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Part 1: Create accessible and readable text documents with these tips

by Lana MacEachern on 2022-05-09T08:30:00-03:00 in Health literacy, Organization of Information | Comments

In health care, we frequently create text documents to communicate important information to our colleagues, patients and clients, and the public. But how well do our messages get across, given that our audience may include people with:

  • reading disabilities,
  • low literacy,
  • visual impairments, and
  • a first language other than English?

In this two-part post, we’ll suggest a few things you can do to make your text documents more readable and accessible. To start, we’ll focus on font choice, text alignment, and general plain language considerations.

Font

Choose a sans serif font with a minimum size of 12 points for body text. To emphasize words or phrases, make the font bold rather than using italics or underlining. 

  • Italicized words are more difficult to read.
  • Underlining overlaps the bottom parts of some letters, which can also make words more difficult to read.
  • Screen-reader software may mistake underlined words for hyperlinks.

Text Alignment

It’s tempting to centre headings on the page and use justified alignment to make a block of text look neat and tidy, but this can decrease readability. Text should always be left-aligned. 

  • When text is centred or right-aligned, people with reading difficulties may have a hard time telling where each sentence or line begins.
  • Justified text is spaced so that the beginning and end of each line lines up with the left and right margins respectively. This can result in large gaps between words, which can cause problems for people using magnifying devices. 

Plain Language

Plain language is words and sentence structure that are simple, clear, and direct. Break up long, complicated sentences and paragraphs into smaller parts. 

Avoid convoluted words when a simpler word says the same thing. If you can’t avoid using a medical term, explain the term in brackets.

Instead of: Use:
individuals

people

acquire get
alternatively or
consequently so
concerning about
utilize use
nausea nausea (upset stomach)

Avoid unnecessary filler words that don’t add to the idea you’re expressing.    

Instead of: Use:
has been shown to be is
the provision of care providing care
needs to be considered consider
be knowledgeable about know
in order for for
your attention is drawn to please see

Did you know? “Approximately half of all Canadians experience some challenges understanding the health information and teaching provided to them (Guo, 2012).” Nova Scotia Health’s patient education pamphlets are written at a Grade 6 reading level so more people can read and understand them. Microsoft Word can check the readability (grade level) of your document using the Flesch-Kincaid Grade Level test.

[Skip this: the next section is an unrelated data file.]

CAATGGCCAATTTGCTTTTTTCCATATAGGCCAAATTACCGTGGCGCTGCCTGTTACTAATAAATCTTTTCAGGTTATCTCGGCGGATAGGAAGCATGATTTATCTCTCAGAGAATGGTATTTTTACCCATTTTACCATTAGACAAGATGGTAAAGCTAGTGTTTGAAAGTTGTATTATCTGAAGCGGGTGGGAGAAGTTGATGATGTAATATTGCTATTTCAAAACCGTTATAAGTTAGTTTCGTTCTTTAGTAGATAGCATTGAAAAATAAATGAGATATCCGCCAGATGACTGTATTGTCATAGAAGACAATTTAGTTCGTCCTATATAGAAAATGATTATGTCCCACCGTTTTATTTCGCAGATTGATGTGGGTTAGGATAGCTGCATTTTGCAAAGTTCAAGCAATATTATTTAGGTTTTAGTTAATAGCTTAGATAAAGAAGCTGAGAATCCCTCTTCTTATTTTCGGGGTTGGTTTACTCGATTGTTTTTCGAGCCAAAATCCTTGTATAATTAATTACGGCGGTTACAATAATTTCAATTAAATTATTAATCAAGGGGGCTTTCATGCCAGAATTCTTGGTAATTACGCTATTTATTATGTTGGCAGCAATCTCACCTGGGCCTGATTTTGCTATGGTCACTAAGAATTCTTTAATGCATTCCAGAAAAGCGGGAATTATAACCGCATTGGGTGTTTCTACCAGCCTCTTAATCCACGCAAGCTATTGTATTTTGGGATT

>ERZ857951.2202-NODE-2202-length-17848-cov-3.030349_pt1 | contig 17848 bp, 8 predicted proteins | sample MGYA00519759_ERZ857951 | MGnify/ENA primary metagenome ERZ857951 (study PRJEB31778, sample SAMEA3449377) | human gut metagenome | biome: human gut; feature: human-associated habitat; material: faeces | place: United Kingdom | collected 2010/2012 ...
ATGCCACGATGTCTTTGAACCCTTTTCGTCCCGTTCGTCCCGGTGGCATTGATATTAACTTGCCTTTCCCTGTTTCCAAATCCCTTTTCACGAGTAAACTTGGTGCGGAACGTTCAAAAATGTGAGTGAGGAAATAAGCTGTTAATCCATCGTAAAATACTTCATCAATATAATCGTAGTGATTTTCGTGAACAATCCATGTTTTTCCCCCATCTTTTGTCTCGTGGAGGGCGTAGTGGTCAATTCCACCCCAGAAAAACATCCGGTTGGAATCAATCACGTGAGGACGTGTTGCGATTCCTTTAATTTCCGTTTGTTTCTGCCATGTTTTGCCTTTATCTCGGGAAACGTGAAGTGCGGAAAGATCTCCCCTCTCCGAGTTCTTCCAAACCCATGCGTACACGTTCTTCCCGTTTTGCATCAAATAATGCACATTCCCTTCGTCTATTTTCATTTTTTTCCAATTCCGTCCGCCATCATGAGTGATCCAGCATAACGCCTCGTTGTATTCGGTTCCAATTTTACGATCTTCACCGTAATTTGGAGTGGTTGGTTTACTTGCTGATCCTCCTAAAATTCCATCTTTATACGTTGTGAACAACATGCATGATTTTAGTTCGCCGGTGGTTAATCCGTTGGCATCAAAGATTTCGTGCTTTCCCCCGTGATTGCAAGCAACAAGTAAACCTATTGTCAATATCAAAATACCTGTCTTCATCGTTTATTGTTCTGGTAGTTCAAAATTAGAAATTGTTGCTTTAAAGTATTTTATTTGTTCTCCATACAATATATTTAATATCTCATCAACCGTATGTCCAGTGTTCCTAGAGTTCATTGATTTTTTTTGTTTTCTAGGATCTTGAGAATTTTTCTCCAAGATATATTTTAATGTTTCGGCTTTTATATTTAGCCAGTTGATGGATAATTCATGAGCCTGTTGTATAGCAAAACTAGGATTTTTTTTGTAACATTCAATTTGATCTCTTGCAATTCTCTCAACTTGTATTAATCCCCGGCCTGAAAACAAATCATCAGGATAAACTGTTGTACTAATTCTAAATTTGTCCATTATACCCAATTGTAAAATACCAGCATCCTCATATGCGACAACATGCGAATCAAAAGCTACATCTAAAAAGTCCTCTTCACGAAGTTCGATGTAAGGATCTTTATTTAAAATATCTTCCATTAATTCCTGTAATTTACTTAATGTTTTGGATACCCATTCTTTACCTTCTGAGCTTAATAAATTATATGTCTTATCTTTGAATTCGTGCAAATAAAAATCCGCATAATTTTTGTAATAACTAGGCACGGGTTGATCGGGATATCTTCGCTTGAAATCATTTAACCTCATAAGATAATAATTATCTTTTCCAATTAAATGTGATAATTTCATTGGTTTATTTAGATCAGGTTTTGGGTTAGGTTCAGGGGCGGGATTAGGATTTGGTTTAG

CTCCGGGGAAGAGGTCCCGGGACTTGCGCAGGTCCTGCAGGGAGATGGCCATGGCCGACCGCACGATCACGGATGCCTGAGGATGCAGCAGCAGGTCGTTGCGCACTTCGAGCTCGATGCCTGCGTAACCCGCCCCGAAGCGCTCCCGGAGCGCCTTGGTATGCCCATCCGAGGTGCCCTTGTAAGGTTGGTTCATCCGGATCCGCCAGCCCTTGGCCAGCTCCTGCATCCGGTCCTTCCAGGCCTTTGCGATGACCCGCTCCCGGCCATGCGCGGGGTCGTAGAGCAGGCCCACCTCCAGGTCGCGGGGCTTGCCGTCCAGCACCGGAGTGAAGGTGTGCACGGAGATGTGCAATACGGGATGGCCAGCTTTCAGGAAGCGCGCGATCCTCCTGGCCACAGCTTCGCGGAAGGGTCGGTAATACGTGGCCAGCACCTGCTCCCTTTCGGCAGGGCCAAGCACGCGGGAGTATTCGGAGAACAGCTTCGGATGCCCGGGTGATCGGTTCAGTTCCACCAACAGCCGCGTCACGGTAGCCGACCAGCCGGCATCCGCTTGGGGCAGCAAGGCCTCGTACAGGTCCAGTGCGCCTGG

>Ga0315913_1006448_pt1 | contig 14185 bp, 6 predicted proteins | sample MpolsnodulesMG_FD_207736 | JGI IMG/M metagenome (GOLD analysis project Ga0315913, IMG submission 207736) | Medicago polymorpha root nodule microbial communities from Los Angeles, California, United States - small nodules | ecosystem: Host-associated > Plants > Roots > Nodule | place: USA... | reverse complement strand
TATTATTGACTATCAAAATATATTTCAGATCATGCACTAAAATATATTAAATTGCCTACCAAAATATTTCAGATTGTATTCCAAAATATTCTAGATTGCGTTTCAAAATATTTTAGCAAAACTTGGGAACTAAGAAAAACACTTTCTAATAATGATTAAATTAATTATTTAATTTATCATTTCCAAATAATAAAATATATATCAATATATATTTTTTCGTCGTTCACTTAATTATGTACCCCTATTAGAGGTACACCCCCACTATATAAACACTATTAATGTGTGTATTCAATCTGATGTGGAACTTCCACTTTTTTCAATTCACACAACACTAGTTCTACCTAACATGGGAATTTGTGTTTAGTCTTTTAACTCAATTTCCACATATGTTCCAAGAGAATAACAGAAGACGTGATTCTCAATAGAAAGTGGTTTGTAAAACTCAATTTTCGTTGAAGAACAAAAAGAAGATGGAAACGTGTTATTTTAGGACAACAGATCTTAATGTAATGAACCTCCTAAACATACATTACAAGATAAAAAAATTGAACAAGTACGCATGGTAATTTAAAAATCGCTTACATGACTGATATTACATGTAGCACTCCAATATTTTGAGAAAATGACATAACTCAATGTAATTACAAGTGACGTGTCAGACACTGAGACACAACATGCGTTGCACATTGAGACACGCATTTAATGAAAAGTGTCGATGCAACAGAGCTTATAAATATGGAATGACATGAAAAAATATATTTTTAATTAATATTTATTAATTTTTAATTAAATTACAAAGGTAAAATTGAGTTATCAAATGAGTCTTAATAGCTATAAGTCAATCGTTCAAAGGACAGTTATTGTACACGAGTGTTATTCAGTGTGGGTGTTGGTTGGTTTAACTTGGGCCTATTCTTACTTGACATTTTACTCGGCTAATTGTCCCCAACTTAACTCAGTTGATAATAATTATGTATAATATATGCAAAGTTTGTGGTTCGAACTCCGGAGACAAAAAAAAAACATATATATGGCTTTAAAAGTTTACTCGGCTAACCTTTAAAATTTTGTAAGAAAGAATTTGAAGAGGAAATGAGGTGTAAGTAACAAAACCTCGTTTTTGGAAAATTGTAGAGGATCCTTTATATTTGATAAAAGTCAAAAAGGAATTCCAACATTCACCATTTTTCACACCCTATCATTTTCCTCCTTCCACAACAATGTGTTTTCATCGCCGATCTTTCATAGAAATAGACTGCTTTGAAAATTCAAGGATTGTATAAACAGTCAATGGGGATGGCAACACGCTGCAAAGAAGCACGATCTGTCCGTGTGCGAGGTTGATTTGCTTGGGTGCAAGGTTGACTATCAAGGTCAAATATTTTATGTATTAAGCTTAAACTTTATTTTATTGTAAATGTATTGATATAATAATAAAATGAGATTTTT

We hope these tips enhance the documents you create for health-care audiences across a range of tools, whether handouts or presentations. You will find more information in the list of additional resources below. In Part 2 of this article, we’ll provide some tips on using bullets and ordered lists, tables, and links.

In the meantime, if you have any questions or would like more resources to help you develop your skills around creating and sharing information that is accessible and easy to understand, don’t hesitate to reach out to us at AskLibrary@nshealth.ca or book a consultation to speak one-on-one with a library team member.

Additional Resources

AbilityNet. (2022). Creating accessible documents. https://abilitynet.org.uk/factsheets/creating-accessible-documents-0 

Microsoft. (2022). Make your Word documents accessible for people with disabilities. https://support.microsoft.com/en-us/office/make-your-word-documents-accessible-to-people-with-disabilities-d9bf3683-87ac-47ea-b91a-78dcacb3c66d?ui=en-us&rs=en-us&ad=us#bkmk_avoid_tables_win  

Ryerson University. (n.d.). How to create accessible documents. https://www.ryerson.ca/accessibility/guides-resources/accessible-documents/ 

York University Centre for Staff Development & Technical Learning [YUCSDTL]. (2021). Designing accessible word documents. https://csdtl.info.yorku.ca/files/2021/04/Designing-Accessible-Documents-Course-Handout-Revised-April-2021.pdf?x31038 

 

References

Guo, D. (2012). The impact of low health literacy on Health. UBC Medical Journal, 3(2), 39-41.https://ubcmj.med.ubc.ca/past-issues/ubcmj-volume-3-issue-2/the-impact-of-low-literacy-on-health

 

Lana MacEachern

Library Technician
Aberdeen Hospital, Northern Zone


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